You hear these diatribes when city or county commission meetings are opened to public comment and some gadfly bursts into a nonsensical tirade.
Except this time, the crazy talk was coming from the dais.
It was Opa-locka Mayor Myra Taylor spewing the wild accusations, raving that the very city manager she had voted to hire two months before — talk about buyer’s remorse — was behind “a conspiracy to destroy me.”
In her rambling harangue during last week’s commission meeting, she complained how Steve Shiver, among his other sins, had notified the governor’s office about the city’s sorry financial state. She charged that Shiver had leaked information about ballooning deficits to the media. As if Opa-locka’s out-of-control spending should have been regarded as secret stuff.
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To meet bloated payroll demands, the most dysfunctional city in South Florida has been cannibalizing accounts, stiffing vendors, shirking employee medical insurance obligations and ignoring a $3.4 million debt to the county.
Perhaps what really irked Taylor was Katie Lepri’s report in the Miami Herald that the Vankara Christian School, owned by the mayor’s family, owes the city $112,000 in long ignored bills.
The mayor veered into racial politics, accusing Shiver of exaggerating the city’s financial problems so that “the word will get out that it took this white man to come in and straighten out black folks.”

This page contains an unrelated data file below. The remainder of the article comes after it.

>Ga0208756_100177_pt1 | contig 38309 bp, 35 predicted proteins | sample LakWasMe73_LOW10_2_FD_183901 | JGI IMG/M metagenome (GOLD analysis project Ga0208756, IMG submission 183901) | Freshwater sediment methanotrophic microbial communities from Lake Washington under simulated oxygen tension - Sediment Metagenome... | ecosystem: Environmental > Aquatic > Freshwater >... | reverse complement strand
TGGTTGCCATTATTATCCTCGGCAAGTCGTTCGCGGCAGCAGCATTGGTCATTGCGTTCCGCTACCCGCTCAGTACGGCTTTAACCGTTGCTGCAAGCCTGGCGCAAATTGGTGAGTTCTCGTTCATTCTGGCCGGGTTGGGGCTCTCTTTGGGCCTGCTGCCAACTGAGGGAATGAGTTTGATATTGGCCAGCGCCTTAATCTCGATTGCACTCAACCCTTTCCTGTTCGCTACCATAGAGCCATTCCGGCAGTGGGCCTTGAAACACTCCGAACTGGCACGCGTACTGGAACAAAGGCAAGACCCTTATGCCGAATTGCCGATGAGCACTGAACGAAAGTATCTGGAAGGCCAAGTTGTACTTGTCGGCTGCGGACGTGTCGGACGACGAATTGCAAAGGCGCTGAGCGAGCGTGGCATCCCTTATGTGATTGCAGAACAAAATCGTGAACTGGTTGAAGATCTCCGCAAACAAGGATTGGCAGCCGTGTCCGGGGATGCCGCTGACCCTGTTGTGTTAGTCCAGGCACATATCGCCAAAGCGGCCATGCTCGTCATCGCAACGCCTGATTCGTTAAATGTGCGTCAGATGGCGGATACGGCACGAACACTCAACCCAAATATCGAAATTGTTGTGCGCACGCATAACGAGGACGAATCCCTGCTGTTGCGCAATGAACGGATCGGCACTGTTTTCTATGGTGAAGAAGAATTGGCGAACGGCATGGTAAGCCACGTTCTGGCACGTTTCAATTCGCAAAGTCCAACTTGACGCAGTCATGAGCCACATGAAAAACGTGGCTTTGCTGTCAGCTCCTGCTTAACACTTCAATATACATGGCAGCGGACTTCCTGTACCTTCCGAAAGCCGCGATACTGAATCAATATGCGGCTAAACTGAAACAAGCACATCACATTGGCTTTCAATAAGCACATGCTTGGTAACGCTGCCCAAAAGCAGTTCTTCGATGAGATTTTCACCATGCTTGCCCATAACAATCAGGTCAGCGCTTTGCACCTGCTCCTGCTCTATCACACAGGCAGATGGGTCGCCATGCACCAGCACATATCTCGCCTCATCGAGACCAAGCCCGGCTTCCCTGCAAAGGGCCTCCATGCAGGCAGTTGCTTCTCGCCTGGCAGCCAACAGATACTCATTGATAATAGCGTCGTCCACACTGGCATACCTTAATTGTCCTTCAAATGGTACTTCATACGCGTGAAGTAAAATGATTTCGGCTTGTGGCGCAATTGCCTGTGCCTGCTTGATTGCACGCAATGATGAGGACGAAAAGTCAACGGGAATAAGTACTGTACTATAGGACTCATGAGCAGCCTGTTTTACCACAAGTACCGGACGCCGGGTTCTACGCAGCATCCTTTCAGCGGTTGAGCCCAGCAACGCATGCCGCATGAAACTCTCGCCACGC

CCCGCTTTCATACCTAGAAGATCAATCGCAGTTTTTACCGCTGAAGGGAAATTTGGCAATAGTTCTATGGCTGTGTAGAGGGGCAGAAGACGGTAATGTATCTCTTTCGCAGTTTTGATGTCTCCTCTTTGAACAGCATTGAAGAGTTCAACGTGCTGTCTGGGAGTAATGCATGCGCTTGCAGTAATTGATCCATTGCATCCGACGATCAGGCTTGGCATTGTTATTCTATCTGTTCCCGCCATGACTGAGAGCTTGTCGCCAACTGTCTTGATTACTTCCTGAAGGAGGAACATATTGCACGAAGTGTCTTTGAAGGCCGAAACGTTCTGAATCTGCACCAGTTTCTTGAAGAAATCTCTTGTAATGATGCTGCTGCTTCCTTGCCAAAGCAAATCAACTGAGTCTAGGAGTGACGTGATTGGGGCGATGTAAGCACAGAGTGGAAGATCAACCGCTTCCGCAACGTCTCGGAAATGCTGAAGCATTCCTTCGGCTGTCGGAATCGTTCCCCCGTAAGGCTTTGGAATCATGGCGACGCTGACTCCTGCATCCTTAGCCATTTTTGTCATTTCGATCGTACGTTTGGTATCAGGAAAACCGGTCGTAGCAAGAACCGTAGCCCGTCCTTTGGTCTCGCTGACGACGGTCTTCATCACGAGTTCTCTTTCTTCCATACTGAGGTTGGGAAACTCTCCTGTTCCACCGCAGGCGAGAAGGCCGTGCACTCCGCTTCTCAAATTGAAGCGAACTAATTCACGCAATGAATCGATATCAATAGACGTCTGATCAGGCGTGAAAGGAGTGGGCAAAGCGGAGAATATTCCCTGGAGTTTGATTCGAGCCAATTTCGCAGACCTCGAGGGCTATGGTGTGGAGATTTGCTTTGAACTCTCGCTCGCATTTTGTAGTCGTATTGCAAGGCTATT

The mayor, in her angry exuberance, ordered City Attorney Vincent Brown to draw up a resolution by the next commission meeting to fire himself before realizing that she had meant to say that it was Shiver she wants to boot.
Mayor Taylor managed what would once have seemed impossible hereabouts. She made Steve Shiver, whose stints as county manager and mayor of Homestead were dogged with controversy, into a sympathetic character.
He was hired to cut the payroll and repair a chronic budget deficit. But Shiver’s up against history.
Opa-locka has long been dogged with overspending, political meddling, cronyism, patronage, corruption, crooked cops and a policy of ousting city managers who don’t play along. In 2002, amid another state intervention into the city’s failed finances, Miami-Dade corruption investigator Joseph Centorino declared, “Stuff was going on there that I’ve never seen any place else. It’s just beyond belief.” The city was going broke providing commissioners with cellphones, new cars, new suits, dry cleaning. And peculiar no-bid contracts for City Hall cronies, including the husband of then-City Commissioner Myra Taylor.
Investigators also wondered how a truckload of equipment dispatched to City Hall had been mysteriously diverted to Taylor’s hubby’s church.
She later worked out a misdemeanor plea deal on income tax charges. (If only prosecutors had included a clause barring her from seeking another term in public office.) Her husband and son pleaded guilty in 2013 to covering up illegal contributions to Mayor Taylor’s 2010 campaign.
In her speech last week, Taylor said she would replace Shiver’s austerity program with her own plan. “It just needs to be tweaked a little more.”
Opa-locka has been waiting for that elusive fix for 20 years.